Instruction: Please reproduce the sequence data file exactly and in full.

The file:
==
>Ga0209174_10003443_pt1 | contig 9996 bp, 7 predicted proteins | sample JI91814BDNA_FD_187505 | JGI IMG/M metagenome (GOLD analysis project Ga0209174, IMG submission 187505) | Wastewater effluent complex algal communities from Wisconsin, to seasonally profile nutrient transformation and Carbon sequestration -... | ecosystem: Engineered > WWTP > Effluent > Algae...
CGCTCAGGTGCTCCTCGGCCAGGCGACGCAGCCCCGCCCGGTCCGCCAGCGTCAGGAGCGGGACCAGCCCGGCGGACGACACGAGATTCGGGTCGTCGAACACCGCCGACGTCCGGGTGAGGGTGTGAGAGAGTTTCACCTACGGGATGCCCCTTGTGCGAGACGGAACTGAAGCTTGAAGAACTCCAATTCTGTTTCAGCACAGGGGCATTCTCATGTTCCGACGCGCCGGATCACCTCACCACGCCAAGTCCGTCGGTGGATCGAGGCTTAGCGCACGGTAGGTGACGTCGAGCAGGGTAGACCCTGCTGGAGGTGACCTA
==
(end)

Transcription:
>Ga0209174_10003443_pt1 | contig 9996 bp, 7 predicted proteins | sample JI91814BDNA_FD_187505 | JGI IMG/M metagenome (GOLD analysis project Ga0209174, IMG submission 187505) | Wastewater effluent complex algal communities from Wisconsin, to seasonally profile nutrient transformation and Carbon sequestration -... | ecosystem: Engineered > WWTP > Effluent > Algae...
CGCTCAGGTGCTCCTCGGCCAGGCGACGCAGCCCCGCCCGGTCCGCCAGCGTCAGGAGCGGGACCAGCCCGGCGGACGACACGAGATTCGGGTCGTCGAACACCGCCGACGTCCGGGTGAGGGTGTGAGAGAGTTTCACCTACGGGATGCCCCTTGTGCGAGACGGAACTGAAGCTTGAAGAACTCCAATTCTGTTTCAGCACAGGGGCATTCTCATGTTCCGACGCGCCGGATCACCTCACCACGCCAAGTCCGTCGGTGGATCGAGGCTTAGCGCACGGTAGGTGACGTCGAGCAGGGTAGACCCTGCTGGAGGTGACCTA